Brake Welcomes Fall In Road Deaths

Charity Welcomes Improved Road Safety Statistics

08.07.2014

Road safety charity Brake has welcomed news that the number of deaths and serious injuries on Britain's roads has plunged.

Figures for 2013 showed a six per cent drop in the number of serious incidents, compared with a one per cent fall in 2012. This included two per cent fewer deaths and six per cent fewer serious injuries.

In total, 1,713 people were killed, the equivalent of five a day, while 21,657 were badly injured - 59 a day. The figures continue a downward trend that has been taking place since 1994, with the sole exception of a small increase in 2011.

The incidents included 398 deaths and 4,998 serious injuries to pedestrians and 109 fatalities and 3,143 major injuries for cyclists, figures that fell by ten per cent and three per cent respectively on 2012.

Deputy chief executive of Brake Julie Townsend commented: "Road crashes are not only a senseless and preventable waste of life - they are also sudden and violent events that tear apart whole families and communities.

"Road crashes leave scars, both mental and physical, that last a lifetime. In the twenty-first century, in an age that values human rights, we should not be denying anyone the right to a life free of fear of violent death."

While it was good to see fewer deaths, the aim has to be to try to reduce the number to nil, she added.

Brake is lobbying for further action to be taken to cut serious incidents the establishment of 20 mph speed limits as the default for urban areas, a lower tolerance threshold for blood alcohol levels in drivers and a graduated driver licence scheme, which would restrict when and where new drivers could go on the road in their first two years after passing their test.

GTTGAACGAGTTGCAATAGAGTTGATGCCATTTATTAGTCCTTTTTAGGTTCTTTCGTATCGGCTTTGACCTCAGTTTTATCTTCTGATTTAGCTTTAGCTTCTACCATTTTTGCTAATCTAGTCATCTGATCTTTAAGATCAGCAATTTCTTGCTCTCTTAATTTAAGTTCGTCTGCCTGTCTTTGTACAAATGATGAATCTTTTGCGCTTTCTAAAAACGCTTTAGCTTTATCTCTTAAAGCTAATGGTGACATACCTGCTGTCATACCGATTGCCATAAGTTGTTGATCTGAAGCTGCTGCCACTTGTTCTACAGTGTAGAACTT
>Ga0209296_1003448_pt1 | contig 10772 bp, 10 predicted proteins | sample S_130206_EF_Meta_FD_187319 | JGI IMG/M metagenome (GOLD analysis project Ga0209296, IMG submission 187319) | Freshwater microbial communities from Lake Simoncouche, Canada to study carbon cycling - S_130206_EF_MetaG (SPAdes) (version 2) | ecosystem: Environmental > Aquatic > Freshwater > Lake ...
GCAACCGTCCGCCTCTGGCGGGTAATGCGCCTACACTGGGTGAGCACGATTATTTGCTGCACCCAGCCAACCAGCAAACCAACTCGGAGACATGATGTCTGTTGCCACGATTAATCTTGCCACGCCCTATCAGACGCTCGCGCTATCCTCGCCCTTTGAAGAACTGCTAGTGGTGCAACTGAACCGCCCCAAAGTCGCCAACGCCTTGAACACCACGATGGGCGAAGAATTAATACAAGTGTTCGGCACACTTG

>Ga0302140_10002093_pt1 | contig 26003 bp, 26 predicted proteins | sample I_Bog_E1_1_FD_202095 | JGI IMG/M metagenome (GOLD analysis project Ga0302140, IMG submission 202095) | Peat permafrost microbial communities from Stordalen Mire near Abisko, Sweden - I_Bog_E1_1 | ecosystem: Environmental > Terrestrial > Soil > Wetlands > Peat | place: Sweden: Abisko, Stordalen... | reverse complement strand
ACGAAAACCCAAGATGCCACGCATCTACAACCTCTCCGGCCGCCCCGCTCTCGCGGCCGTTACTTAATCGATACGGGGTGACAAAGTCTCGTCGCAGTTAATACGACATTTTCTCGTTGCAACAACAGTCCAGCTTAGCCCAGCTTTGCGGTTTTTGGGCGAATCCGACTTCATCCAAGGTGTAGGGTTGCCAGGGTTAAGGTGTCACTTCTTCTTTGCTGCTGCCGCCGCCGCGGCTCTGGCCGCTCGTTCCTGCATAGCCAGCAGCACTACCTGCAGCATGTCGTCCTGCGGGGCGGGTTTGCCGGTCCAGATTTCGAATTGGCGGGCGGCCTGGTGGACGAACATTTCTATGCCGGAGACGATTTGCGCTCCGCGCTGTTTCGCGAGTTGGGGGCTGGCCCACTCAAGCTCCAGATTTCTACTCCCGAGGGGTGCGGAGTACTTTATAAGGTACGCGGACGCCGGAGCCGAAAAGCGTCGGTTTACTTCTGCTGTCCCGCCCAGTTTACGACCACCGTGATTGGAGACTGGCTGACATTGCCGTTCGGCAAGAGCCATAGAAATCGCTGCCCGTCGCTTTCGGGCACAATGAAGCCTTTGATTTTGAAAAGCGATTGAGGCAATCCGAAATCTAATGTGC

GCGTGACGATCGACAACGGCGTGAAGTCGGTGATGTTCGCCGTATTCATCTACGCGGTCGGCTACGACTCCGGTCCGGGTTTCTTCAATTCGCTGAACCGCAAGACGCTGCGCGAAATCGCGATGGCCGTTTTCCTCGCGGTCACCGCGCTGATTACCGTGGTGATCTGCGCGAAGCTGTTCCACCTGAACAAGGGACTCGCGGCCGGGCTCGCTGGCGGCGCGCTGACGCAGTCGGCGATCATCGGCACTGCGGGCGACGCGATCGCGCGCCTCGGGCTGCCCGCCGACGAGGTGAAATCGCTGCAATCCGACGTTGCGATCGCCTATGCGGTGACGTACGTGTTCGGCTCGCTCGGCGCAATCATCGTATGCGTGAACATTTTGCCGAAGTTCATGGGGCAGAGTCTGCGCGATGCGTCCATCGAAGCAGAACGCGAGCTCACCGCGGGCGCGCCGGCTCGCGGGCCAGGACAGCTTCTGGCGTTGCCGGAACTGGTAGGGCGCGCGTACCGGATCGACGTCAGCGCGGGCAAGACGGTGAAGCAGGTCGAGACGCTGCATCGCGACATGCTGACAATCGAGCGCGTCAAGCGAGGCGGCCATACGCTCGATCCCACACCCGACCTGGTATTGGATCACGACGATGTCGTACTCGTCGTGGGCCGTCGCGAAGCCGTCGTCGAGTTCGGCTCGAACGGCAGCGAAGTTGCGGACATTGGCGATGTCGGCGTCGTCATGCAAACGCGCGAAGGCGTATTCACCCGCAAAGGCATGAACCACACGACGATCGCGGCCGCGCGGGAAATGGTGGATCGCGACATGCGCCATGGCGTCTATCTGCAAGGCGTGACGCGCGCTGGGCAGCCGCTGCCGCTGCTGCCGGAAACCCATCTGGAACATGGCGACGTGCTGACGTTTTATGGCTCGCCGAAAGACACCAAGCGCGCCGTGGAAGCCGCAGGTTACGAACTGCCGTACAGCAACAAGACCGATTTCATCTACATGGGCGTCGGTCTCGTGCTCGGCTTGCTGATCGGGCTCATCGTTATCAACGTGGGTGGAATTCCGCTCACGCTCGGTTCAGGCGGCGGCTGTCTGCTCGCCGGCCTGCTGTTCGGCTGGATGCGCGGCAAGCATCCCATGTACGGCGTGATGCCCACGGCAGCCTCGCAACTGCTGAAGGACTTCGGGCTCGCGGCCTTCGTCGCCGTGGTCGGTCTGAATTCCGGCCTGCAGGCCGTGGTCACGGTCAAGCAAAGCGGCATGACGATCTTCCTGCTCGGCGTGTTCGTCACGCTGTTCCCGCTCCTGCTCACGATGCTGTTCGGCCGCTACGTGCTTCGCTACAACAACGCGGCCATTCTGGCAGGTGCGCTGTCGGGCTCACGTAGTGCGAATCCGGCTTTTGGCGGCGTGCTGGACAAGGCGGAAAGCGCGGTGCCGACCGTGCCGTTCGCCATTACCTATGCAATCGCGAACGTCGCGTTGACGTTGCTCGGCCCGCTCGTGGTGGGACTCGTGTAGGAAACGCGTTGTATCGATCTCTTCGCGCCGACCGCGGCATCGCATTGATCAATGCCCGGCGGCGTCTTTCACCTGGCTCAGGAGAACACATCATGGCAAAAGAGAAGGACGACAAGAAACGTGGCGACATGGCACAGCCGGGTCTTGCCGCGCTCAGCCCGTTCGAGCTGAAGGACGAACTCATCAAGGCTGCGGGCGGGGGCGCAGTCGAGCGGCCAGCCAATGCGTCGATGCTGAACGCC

The long-term reduction in road accidents has occurred despite there being more vehicles on the roads.
According to the 2011 census, the number of cars and vans available for use by households rose from 23.9 million to 27.3 million in the decade after 2001.

Expert Opinion
It is very welcome to see the number of people killed and serious injured on Britain’s roads, but with more than 1,700 people being killed every year there is still much to be done to ensure road safety improves.

"Our work on behalf of victims and the families of those killed in road traffic collisions means we see the shocking consequences that such incidents can have, often leaving those injured needing long-term care and rehabilitation in order to recover from what they have been through. Families also often need financial support to access serves which help them to come to terms with the loss of a loved one.

"We agree with Brake that the absolute target has to be to target reduce the number of deaths and injuries to zero – and it is the responsibility of the Government, safety authorities and road users all collaborate to ensure safety is a top priority."
Stephen Nye, Partner